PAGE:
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Shares of oil refinery companies rose on Monday after Tropical Storm Harvey forced refineries in Houston to shut down.
Harvey, a hurricane that was later downgraded to a tropical storm, ravaged Houston and other parts of Texas over the weekend, with more than 30 inches of rain falling in . Houston is home to several major refineries in the U.S.
"With some of the major refineries closing down in Houston, we're seeing fireworks in gasoline prices, a move which is being reflected in refinery stocks," said Peter Cardillo, chief market economist at First Standard Financial.
for September delivery jumped as much as 6.8 percent on Monday before settling at $1.7123 per gallon. U.S. crude futures for , meanwhile, fell 2.7 percent to settle at $46.57 per barrel.
Shares of , and Marathon Petroleum all closed higher.
"We're looking at a mini-gasoline spike at the prospect of millions of barrels a day of U.S. refining capacity lost for at least a period of days, " Tom Kloza, global head of energy analysis at the Oil Price Information Service, told CNBC's "Squawk Box " on Monday.
There are "some real questions about what happens when you have an unprecedented forecast of 30-to-60 inches of rain in an area like Houston where many of the refineries sit along the ship channel at very modest numbers above sea level," Kloza said.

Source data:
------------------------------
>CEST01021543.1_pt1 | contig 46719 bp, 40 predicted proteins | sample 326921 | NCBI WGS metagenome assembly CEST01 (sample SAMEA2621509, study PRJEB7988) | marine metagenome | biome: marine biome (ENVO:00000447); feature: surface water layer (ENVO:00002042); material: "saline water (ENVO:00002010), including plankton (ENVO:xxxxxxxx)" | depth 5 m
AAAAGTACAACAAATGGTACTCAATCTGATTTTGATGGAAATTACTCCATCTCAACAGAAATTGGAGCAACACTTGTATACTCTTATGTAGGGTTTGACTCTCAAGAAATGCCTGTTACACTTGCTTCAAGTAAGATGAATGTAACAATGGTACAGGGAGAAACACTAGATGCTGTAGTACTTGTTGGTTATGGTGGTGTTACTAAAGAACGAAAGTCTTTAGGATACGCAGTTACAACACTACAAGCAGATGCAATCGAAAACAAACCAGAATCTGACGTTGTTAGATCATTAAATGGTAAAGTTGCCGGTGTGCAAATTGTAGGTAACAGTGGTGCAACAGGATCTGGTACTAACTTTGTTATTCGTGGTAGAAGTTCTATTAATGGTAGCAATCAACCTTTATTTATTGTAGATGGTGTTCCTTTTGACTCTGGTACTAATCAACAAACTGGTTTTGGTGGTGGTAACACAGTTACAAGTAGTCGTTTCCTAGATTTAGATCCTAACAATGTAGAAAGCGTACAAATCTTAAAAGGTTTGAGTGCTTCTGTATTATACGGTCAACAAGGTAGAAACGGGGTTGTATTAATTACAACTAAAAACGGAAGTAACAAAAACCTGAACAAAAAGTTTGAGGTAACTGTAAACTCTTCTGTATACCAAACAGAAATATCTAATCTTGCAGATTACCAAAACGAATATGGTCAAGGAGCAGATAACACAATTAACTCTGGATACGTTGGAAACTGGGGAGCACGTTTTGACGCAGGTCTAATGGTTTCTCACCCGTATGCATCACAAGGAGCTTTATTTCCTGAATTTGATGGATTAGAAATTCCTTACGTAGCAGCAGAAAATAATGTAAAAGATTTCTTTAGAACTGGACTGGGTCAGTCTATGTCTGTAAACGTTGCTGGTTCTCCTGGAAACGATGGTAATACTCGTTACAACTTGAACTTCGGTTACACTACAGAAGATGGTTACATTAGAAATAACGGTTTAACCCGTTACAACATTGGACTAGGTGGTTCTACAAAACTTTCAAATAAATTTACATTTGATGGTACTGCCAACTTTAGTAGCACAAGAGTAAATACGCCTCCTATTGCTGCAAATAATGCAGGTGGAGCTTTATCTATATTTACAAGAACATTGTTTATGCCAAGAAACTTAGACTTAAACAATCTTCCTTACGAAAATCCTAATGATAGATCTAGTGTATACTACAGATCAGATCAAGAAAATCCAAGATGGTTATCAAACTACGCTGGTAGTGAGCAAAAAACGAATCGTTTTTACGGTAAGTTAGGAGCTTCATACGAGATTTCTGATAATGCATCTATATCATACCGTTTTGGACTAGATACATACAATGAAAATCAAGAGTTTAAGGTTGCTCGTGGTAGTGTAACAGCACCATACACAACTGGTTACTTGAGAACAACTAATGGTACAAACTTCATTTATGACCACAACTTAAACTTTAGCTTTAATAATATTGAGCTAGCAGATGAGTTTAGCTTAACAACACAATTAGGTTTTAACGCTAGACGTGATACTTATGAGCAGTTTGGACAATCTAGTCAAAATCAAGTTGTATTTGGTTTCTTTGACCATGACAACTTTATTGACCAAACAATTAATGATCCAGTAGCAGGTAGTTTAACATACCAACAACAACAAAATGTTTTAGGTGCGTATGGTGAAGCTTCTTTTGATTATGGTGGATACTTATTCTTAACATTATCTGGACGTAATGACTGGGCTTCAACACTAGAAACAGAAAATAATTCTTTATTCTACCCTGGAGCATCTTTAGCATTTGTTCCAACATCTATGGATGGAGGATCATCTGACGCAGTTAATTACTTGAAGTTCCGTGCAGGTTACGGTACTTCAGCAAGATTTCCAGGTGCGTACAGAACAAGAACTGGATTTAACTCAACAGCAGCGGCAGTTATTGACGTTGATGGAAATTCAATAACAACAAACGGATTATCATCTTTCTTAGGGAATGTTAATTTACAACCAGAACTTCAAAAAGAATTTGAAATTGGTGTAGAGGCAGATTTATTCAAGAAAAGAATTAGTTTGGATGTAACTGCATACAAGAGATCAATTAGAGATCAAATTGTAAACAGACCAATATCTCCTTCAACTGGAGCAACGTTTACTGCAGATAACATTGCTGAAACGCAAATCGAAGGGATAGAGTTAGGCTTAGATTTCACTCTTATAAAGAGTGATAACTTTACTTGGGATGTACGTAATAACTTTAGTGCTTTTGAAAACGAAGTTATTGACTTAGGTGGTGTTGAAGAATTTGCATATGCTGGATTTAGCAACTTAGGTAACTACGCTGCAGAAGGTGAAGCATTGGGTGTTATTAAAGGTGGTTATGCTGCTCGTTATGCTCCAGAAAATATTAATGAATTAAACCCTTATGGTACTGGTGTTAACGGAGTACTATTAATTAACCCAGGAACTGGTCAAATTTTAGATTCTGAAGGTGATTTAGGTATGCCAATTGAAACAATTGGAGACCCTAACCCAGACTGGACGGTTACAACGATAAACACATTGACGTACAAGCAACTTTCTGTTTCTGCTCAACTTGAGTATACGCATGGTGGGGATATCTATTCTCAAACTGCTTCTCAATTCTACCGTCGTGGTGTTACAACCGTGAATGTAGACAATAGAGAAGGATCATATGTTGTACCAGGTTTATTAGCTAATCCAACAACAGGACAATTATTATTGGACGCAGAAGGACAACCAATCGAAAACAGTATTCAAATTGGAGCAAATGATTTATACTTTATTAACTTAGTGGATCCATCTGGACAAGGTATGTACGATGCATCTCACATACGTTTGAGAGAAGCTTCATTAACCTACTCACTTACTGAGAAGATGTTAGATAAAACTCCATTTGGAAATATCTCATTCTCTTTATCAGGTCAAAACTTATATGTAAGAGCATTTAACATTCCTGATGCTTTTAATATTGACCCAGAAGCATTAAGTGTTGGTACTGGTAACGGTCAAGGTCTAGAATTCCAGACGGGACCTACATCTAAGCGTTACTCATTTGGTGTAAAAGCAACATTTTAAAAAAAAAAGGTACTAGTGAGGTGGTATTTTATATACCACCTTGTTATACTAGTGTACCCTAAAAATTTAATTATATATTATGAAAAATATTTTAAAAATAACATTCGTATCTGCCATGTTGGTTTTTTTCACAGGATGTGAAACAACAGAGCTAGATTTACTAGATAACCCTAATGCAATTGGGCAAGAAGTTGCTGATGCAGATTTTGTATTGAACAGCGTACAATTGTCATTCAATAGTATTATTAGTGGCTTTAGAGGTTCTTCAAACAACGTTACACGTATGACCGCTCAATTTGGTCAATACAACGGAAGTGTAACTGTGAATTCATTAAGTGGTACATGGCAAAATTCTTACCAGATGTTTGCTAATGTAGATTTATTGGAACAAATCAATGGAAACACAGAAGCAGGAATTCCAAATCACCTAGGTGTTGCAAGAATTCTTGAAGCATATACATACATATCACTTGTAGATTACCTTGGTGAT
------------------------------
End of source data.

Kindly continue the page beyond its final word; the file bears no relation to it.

The broader stock market, meanwhile, traded mixed as investors get set to wrap up August.
The Dow Jones industrial average fell 5.27 points to close at 21,808.40, with insurance giant Travelers contributing the most to the losses. The 30-stock index traded higher earlier in the session.
The S&P 500 oscillated between gains and losses before closing down at 2,444.24, with health care leading six sectors higher. The Nasdaq composite outperformed, rising 0.3 percent to close at 6,283.02.
Entering Monday's session, the Dow, S&P and Nasdaq were all down for the month as investors grappled with lingering worries about the Trump administration's ability to move forward with tax reform.
President Donald Trump has seen top members of the Republican party distance themselves from him in the aftermath of violent protests in Charlottesville, Virginia.
"As we approach September, I think investors are going to be very cautious," said Cardillo of First Standard Financial. "I think the greatest threat to the market right now is the political situation."
But John Stoltzfus, chief investment strategist at Oppenheimer Asset Management, said in in a note Monday that "recent history suggests the political bark may be worse than the political bite."
Stoltzfus also noted that stimulative economic policies, such as tax reform, " will have a good chance to find political support from both sides of the aisle" as the 2018 mid-term elections draw closer.
"Results at the polls since election day 2016 and so far this year have in our view signaled a strong desire among voters for action over gridlock and an end to the legislative stagnation in the halls of Congress," he said.
—CNBC's Patti Domm contributed to this report.